“It’s time that we stopped the musical starvation diet and reached for richer fare.”
To many Catholics – priests and laity alike – the thought of setting aside “On Eagle’s Wings” for something sacred seems like an unattainable dream. But according to one church musician, with a little work and determination, it may not be as difficult as one might think to bring sacred music to your parish.
In this article, we conclude our conversation on sacred music with Dr. Peter Kwasniewski of Wyoming Catholic College. In Part I, we discussed Dr. Kwasniewski’s work as a church musician, and in Part II, the Church’s teaching on sacred music. Here we talk about practical ways Catholic clergy and laity can introduce sacred music into their parish; resources and advice for young people who are serious about pursuing it and learning more; and why there are many reasons for hope.
Dr. Kwasnieswki, there is a practical difficulty when it comes to sacred music, isn’t there? People in parishes where the Ordinary Form (Novus Ordo) is celebrated can be intimidated by what they perceive as the difficulty of singing chant or polyphony.
I’ll admit it can be a little intimidating at first. Modern Western culture is really not a singing culture and is certainly not a high culture anymore; we’ve become simplistic in our tastes and limited in our abilities. The realm of sacred music seems remote, esoteric, difficult. And we shouldn’t kid ourselves: it does require discipline and hard work; anything great does. Man is made for this greatness, and God deserves it. On the other hand, it’s not as hard as you might think, especially if you set realistic goals.
For 50 years we have been not only underestimating the potential of Catholics to learn better music but positively insulting their intelligence with second-rate ditties. I know of people who have actually been driven away from the Catholic Church because of the horrible music! In this way we have deprived ourselves of giving and receiving blessings from one another in the form of music. It’s time that we stopped the musical starvation diet and reached for richer fare.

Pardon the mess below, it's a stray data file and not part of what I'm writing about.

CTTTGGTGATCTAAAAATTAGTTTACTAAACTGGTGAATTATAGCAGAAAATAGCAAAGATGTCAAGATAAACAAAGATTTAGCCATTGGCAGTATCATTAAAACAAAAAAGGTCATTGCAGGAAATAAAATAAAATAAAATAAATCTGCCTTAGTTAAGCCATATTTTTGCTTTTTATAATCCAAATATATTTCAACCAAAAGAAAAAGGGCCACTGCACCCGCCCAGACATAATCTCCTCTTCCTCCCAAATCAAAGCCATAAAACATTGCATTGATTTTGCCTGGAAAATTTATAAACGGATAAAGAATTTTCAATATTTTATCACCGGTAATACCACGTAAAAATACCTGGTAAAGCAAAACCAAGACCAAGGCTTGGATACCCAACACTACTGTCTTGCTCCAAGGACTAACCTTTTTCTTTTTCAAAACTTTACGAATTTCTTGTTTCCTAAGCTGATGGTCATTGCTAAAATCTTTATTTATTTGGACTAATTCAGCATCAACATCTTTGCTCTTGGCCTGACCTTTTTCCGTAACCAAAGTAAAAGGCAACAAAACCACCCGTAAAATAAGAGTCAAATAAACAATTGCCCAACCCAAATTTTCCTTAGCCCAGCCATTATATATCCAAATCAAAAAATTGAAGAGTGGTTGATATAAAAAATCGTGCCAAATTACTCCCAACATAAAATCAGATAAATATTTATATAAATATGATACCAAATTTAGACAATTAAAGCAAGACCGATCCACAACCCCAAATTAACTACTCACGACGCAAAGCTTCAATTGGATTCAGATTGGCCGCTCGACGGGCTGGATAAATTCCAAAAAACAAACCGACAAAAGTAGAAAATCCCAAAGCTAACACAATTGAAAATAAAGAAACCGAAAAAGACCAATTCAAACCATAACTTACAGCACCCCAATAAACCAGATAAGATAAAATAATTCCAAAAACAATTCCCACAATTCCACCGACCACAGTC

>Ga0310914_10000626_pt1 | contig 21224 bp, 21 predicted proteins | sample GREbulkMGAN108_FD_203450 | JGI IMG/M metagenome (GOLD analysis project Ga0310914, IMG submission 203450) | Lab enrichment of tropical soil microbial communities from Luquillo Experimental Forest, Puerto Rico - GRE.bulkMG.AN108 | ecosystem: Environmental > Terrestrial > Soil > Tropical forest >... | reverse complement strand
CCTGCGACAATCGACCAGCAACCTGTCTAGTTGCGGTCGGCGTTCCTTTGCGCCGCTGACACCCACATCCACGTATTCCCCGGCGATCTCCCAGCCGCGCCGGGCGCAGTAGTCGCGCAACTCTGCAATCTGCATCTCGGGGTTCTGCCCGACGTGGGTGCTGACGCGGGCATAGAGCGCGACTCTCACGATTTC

Can you give examples of “realistic goals” to get us to “richer fare”?
Singing the Ordinary of the Mass is quite an achievable goal and the people in the pews will pick it up, too, since chant is very pleasant to sing, and the melodies are more natural and less demanding in range and rhythm than the vocal gymnastics of contemporary church songs. I’ve been to Mass in many places around the world where congregations are accustomed to singing the Ordinary of the Mass with a surprising amount of gusto. It is our Catholic music, and we can and should be proud of it.
Let’s say you wish to incorporate chant into the Mass. Chants are always sung in unison, so you don’t have to worry about splitting into parts. Those who can sing a hymn melody can learn to sing a Kyrie, Gloria, Sanctus, or Agnus Dei, or a Marian antiphon like the Ave Maria or the Salve Regina. You get together and you start with simpler chants, and you build from there. By the way, it doesn’t have to be accompanied by an organ; I have always found it easier to sing chant without organ because you don’t have to try to coordinate with a musician, and you use your own ears better. There is nothing so uplifting and so refreshingly human as the sound of a church full of people chanting in unison, with no amplification and no instruments.
The Propers of the Mass—the Introit, Gradual, Alleluia, Offertory, and Communion antiphons—are more challenging. They were written by and for trained cantors who know their stuff. There are, nevertheless, simplified settings of the Propers that one can look into for getting started, particularly in the English language. An outstanding example in English is Fr. Samuel Weber’s The Proper of the Mass.
How about polyphony?
Unlike with chant, polyphony requires a group of individuals who are musically talented enough to be able to sing their own part, in good pitch and correct timing, along with others who are singing different parts at the same time. This presupposes at least one competently trained musician who is familiar with the appropriate repertoire and its stylistic demands and who can confidently lead the singers. Even so, communities of any decent size will have the “raw material,” if only someone can lure out the singers and get them to rehearse.
You haven’t mentioned the organ yet. What about its role?